I recently presented at CUE-Nevada’s virtual conference, CUE’D UP 2020, on ways to introduce augmented reality (AR) to your students. During my presentation I demonstrated seven apps using Zoom’s screen share using Apple Airplay mirroring feature.
If you will have access to Zoom in the fall, this tool allows you to easily lead an AR experience using your iPhone/iPad and your computer. Students can follow along as you guide them through a virtual tour of World War II vehicles, demonstrate the importance of free rivers or invite a chicken into your living room.
If not demonstrating these experiences live, you can record yourself doing the demonstration and your students can interact with these apps at home with their own devices. Most of these apps are available on both Google and Apple platforms. Below outlines seven recommended apps and the benefits of each.
With more than 150 AR Expeditions, students can experience abstract concepts in their living rooms or classrooms. When you print the markers, it doesn’t matter what color or number you use when guiding a class tour or when students are participating in a self-guided tour. If you have students that will be staying home, you can print a marker for them and include it in their school materials.
Introduce and reinforce alphabet and alphabet sounds with AR Flashcards Animal Alphabet. Print the cards from the website and use the app to bring the cards to life. One way to use this tool for blended hybrid online learning is to print a set of cards for each family and send them home for reinforcement. Up until recently, the app was available on both iOS and Google app stores, but unfortunately, it’s now only available on iOS.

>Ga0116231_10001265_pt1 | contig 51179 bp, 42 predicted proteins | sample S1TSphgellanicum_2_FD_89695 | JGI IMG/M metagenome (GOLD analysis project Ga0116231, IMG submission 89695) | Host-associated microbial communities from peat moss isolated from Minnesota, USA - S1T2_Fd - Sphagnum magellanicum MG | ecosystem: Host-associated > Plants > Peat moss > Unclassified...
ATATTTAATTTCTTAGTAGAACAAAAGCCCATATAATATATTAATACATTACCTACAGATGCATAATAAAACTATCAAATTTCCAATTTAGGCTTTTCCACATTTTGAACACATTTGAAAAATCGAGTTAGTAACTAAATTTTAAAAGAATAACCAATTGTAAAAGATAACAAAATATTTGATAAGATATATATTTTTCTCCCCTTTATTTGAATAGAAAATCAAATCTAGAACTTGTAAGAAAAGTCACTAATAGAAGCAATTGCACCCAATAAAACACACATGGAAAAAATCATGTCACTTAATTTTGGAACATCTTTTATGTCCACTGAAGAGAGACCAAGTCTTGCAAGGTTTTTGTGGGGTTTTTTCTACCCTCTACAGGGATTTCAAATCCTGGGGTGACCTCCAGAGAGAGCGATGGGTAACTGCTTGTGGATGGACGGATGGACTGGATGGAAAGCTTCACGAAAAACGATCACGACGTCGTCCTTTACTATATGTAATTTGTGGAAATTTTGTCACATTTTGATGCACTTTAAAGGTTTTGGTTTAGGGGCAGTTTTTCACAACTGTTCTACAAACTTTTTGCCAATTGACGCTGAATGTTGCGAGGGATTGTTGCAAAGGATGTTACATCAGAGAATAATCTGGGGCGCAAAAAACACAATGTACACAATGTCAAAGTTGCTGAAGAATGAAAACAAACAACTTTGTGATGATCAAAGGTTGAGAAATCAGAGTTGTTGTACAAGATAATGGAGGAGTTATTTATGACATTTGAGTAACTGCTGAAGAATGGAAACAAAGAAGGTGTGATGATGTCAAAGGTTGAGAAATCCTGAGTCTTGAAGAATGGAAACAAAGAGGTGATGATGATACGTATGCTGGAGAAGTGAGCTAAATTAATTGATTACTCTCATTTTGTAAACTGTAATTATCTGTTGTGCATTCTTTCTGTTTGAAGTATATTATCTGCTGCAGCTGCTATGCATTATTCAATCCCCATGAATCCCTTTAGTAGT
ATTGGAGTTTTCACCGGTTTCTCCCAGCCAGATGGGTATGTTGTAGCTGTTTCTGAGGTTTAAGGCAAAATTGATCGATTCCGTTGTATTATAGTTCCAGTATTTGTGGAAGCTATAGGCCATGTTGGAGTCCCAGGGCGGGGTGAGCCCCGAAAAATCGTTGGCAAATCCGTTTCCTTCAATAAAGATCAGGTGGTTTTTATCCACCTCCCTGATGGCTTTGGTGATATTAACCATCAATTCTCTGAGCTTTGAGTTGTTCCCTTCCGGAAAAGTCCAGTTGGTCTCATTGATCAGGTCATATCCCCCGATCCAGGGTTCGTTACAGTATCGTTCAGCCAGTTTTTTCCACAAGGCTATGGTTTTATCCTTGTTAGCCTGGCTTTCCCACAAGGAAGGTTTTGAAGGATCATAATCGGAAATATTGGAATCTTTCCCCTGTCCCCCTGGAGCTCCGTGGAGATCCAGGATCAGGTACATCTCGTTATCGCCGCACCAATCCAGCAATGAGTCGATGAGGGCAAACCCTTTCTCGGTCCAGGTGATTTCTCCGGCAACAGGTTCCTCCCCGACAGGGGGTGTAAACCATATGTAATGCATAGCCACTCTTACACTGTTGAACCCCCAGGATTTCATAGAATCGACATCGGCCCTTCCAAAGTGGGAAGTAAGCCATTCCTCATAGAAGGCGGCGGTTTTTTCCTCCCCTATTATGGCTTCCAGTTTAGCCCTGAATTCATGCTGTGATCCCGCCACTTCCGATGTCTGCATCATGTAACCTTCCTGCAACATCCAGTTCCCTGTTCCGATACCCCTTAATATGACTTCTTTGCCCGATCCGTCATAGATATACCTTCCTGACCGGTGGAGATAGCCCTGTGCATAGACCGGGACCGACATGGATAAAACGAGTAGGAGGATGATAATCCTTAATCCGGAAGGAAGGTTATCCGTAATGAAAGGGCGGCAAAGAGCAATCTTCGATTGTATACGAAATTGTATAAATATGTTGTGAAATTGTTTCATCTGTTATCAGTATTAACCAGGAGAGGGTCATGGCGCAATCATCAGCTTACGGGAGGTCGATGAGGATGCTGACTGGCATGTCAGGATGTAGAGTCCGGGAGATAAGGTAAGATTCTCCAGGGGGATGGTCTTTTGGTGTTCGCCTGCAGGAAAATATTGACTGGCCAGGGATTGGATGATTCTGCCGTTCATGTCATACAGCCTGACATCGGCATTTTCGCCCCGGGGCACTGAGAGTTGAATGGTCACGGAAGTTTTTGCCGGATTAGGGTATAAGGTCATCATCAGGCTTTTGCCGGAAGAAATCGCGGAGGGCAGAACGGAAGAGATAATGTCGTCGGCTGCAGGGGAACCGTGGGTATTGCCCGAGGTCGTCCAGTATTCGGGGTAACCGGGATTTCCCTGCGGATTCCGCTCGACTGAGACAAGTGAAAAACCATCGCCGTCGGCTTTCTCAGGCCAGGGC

See a demo of AR Flashcards here.
Quiver Vision offers a set of coloring pages that students can color and then bring to life using the Quiver Vision app. Coloring packets are available on the website with some options for free and some requiring a small fee. I would print the coloring sheets and distribute as needed. If you have older students that like to color using their device and a stylus, you can send the coloring sheet to OneNote and the students can color the page in OneNote and use their phone and Quiver app to bring the colored image to life.
4) WDR AR
Created by a German developer, this app documents eyewitness accounts of World War II from survivors who were children at the time of the war. Chapters include accounts from children of the war from London, Leningrad, and Cologne, friends of Anne Frank and soldiers who had enlisted when they were 18 years old.
A companion app to the BBC’s Civilizations television show, this app includes more than 40 different artifacts from throughout time and around the world.
An interactive experience that teaches students how wildlife, people, and landscapes depend on healthy, flowing rivers and show the consequences of building dams.
7) Farm AR
Students can see farm animals up close and in person, in their real world.
At All Covered, we believe in being a resource to you, your district, your administration and your teachers because we believe in student-centered learning which starts with being prepared. The team at leadinmarketing is developing courses that will utilize AR headsets. If you’re overwhelmed with the prospect of hybrid learning, remote learning, or even updating your school for in classroom learning, we are here to help. Please reach out at Education@AllCovered.com today!